Will you play with him as with a bird? or will you bind him for your maidens?
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EXPOSITORY (ENGLISH BIBLE)
Or wilt thou bind him for thy maidens? - For their amusement. For such purposes doubtless, birds were caught and caged. There is great force in this question, on the supposition that the crocodile is intended. Nothing could be more incongruous than the idea of securing so rough and unsightly a monster for the amusement of tender and delicate females.As with a bird; as children play with little birds kept in cages, or tied with strings, which they do at their pleasure, and without any fear?
For thy maidens; for thy little daughters; which he mentions rather than little sons, because such are most subject to fear. Psalm 104:26;
or wilt thou bind him for thy maidens? or young girls, as Mr. Broughton renders it; tie him in a string, as birds are for children to play with? Now, though crocodiles are very pernicious to children, and often make a prey of them when they approach too near the banks of the Nile, or whenever they have an opportunity of seizing them (k); yet there is an instance of the child of an Egyptian woman that was brought up with one, and used to play with it (l), though, when grown up, was killed by it; but no such instance can be given of the whale of any sort.Wilt thou play with him as with a bird? or wilt thou bind him for thy maidens?
EXEGETICAL (ORIGINAL LANGUAGES)5. Wilt thou make a pet thing of him? The commentators quote Catullus, passer, deliciœ meœ puellœ.Verse 5. - Wilt thou play with him as with a bird? The Egyptians were especially fond of pet animals, and Job's countrymen, it may be assumed, were the same. Besides dogs, we find the Egyptians keeping tame antelopes, leopards, and monkeys. A tame crocodile would certainly seem to be an extraordinary pet, but Herodotus says that the Egyptians tamed them (2:39), and Sir Gardner Wilkinson informed me that he had known some tame ones at Cairo. The Mesopotamian Arabs domesticate falcons to assist them in the chase of the bustard and the gazelle (Layard, 'Nineveh and Babylon,' pp. 481-483). And this usage, though not represented on the Assyrian monuments, is likely to have been ancient. Or wilt thou bind him for thy maidens? i.e. Wilt thou so secure him that he may be delivered over to thy handmaidens, to be made their pet and playfellow?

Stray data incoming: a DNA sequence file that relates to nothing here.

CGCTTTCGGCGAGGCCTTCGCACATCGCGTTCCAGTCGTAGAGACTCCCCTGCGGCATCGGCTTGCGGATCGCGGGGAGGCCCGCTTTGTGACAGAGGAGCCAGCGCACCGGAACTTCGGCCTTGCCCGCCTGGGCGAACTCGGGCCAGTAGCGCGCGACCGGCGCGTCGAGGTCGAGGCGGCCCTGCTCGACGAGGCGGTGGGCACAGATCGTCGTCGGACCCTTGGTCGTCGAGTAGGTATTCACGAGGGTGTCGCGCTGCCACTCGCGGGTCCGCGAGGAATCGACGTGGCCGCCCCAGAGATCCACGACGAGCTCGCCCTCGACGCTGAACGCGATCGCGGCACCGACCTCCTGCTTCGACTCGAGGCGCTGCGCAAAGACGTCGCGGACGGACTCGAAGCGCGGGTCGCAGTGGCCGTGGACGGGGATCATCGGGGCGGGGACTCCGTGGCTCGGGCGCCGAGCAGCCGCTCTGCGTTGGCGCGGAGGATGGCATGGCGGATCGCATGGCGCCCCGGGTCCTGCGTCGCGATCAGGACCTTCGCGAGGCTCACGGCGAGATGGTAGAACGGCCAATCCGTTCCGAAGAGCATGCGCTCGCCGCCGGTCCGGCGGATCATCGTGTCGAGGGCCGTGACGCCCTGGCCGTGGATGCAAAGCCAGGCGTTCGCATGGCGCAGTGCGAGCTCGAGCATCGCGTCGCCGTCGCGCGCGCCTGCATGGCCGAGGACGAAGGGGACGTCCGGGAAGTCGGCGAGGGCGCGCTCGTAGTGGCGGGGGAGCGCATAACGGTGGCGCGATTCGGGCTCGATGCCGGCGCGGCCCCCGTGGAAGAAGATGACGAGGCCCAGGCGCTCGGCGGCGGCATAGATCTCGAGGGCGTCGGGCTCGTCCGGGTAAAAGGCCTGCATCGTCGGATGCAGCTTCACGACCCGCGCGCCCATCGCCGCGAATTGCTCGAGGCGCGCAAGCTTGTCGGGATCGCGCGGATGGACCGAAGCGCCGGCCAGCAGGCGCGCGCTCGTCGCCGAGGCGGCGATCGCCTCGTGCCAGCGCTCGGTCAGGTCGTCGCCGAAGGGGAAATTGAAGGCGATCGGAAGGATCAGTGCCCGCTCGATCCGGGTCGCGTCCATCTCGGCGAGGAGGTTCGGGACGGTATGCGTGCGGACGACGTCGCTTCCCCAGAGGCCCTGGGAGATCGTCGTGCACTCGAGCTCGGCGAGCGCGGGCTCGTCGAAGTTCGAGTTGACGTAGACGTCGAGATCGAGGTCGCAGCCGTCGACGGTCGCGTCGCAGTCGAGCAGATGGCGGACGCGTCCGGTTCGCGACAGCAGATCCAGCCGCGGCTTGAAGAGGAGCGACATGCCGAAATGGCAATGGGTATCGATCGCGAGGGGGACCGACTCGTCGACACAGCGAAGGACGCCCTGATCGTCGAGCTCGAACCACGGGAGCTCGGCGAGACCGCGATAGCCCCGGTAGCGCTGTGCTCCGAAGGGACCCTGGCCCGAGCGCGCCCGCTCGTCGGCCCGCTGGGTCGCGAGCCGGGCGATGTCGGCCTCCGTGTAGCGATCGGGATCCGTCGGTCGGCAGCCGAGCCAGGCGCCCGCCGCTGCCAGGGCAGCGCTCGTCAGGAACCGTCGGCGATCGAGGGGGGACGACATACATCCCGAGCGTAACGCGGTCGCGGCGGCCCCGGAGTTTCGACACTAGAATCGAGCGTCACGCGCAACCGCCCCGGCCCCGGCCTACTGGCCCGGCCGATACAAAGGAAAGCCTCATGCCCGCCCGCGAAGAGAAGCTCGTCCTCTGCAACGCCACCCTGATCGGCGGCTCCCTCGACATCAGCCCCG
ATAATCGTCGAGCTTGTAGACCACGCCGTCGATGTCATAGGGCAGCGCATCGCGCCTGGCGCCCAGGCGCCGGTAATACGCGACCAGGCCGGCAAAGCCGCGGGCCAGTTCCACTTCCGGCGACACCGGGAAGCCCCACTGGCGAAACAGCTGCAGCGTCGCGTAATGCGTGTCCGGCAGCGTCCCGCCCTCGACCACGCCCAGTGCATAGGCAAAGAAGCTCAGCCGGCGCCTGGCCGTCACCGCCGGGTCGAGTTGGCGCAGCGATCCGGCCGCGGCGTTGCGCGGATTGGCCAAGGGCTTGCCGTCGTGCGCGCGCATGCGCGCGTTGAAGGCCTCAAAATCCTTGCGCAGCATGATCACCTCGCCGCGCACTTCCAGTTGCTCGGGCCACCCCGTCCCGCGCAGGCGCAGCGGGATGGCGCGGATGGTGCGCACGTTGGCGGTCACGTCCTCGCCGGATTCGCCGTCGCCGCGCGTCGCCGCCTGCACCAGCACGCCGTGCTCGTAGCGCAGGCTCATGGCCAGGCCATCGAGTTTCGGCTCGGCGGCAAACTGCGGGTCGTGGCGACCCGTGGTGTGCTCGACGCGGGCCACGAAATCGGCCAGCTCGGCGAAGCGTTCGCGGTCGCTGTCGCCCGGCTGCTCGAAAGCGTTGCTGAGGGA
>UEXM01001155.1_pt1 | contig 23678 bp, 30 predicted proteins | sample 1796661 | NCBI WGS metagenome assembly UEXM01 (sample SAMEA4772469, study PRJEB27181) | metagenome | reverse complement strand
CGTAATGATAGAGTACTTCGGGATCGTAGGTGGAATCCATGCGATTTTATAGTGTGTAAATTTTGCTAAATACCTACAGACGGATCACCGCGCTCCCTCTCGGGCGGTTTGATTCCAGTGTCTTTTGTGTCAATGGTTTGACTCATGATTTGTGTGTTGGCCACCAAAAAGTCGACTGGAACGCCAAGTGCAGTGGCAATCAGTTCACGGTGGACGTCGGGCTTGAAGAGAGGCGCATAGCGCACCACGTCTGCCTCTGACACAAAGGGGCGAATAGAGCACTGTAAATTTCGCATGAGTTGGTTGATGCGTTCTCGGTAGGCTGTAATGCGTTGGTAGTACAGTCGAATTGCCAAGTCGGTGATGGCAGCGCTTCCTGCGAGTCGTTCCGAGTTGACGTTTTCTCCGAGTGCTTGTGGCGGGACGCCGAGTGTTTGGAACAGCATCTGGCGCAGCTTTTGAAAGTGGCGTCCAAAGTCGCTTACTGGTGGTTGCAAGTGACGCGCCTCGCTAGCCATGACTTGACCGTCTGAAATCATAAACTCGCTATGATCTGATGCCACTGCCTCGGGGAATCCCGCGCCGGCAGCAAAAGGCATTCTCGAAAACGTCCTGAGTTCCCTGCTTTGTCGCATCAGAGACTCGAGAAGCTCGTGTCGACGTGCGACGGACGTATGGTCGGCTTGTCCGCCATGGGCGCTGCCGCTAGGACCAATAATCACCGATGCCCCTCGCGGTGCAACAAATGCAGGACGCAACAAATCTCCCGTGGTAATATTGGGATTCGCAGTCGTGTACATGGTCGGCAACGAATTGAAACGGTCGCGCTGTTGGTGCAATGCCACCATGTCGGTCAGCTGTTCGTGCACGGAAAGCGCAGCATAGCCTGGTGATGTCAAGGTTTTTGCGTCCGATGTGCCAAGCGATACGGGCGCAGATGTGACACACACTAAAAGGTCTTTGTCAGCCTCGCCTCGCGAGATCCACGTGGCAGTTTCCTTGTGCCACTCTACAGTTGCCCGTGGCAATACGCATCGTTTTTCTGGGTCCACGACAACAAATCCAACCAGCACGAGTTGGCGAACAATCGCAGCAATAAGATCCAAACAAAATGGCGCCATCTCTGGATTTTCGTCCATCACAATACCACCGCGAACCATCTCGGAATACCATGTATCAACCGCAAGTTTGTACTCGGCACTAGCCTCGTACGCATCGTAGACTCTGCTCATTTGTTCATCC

He, his Maker, reached to him his sword.
20 For the mountains bring forth food for him,
And all the beasts of the field play beside him.
21 Under the lote-trees he lieth down,
In covert of reeds and marsh.
22 Lote-trees cover him as shade,
The willows of the brook encompass him.
23 Behold, if the stream is strong, he doth not quake;
He remaineth cheerful, if a Jordan breaketh forth upon his mouth.
24 Just catch him while he is looking,
With snares let one pierce his nose!
God's ways is the name given to God's operations as the Creator of the world in Job 40:19 (comp. Job 26:14, where His acts as the Ruler of the world are included); and the firstling of these ways is called the Behmth, not as one of the first in point of time, but one of the hugest creatures, un chef-d'oeuvre de Dieu (Bochart); ראשׁית not as Proverbs 8:22; Numbers 24:20, of the priority of time, but as Amos 6:1, Amos 6:6, of rank. The art. in העשׁו is, without the pronominal suff. being meant as an accusative (Ew. 290, d), equal to a demonstrative pronoun (comp. Ges. 109, init): this its Creator (but so that "this" does not refer back so much as forwards). It is not meant that He reached His sword to behmoth, but (on which account לו is intentionally wanting) that He brought forth, i.e., created, its (behmoth's) peculiar sword, viz., the gigantic incisors ranged opposite one another, with which it grazes upon the meadow as with a sickle: ἀρούρῃσιν κακὴν ἐπιβάλλεται ἅρπην (Nicander, Theriac. 566), ἅρπη is exactly the sickle-shaped Egyptian sword (harpu equals חרב). Vegetable food (to which its teeth are adapted) is appointed to the behmoth: "for the mountains produce food for him;" it is the herbage of the hills (which is scanty in the lower and more abundant in the upper valley of the Nile) that is intended, after which this uncouth animal climbs (vid., Schlottm.). בּוּל is neither a contraction of יבוּל (Ges.), nor a corruption of it (Ew.), but Hebraeo-Arab. equals baul, produce, from bâla, to beget, comp. aballa, to bear fruit (prop. seed, bulal), root בל, to soak, wet, mix.
(Note: Whether בּליל, Job 6:5; Job 24:6, signifies mixed provender (farrago), or perhaps ripe fruit, i.e., grain, so that jabol, Judges 19:21, in the signification "he gave dry provender consisting of barley-grain," would be the opposite of the jahushsh (יחשׁ) of the present day, "he gives green provender consisting of green grass or green barley, hashı̂sh," as Wetzst. supposes, vid., on Isaiah 30:24.)
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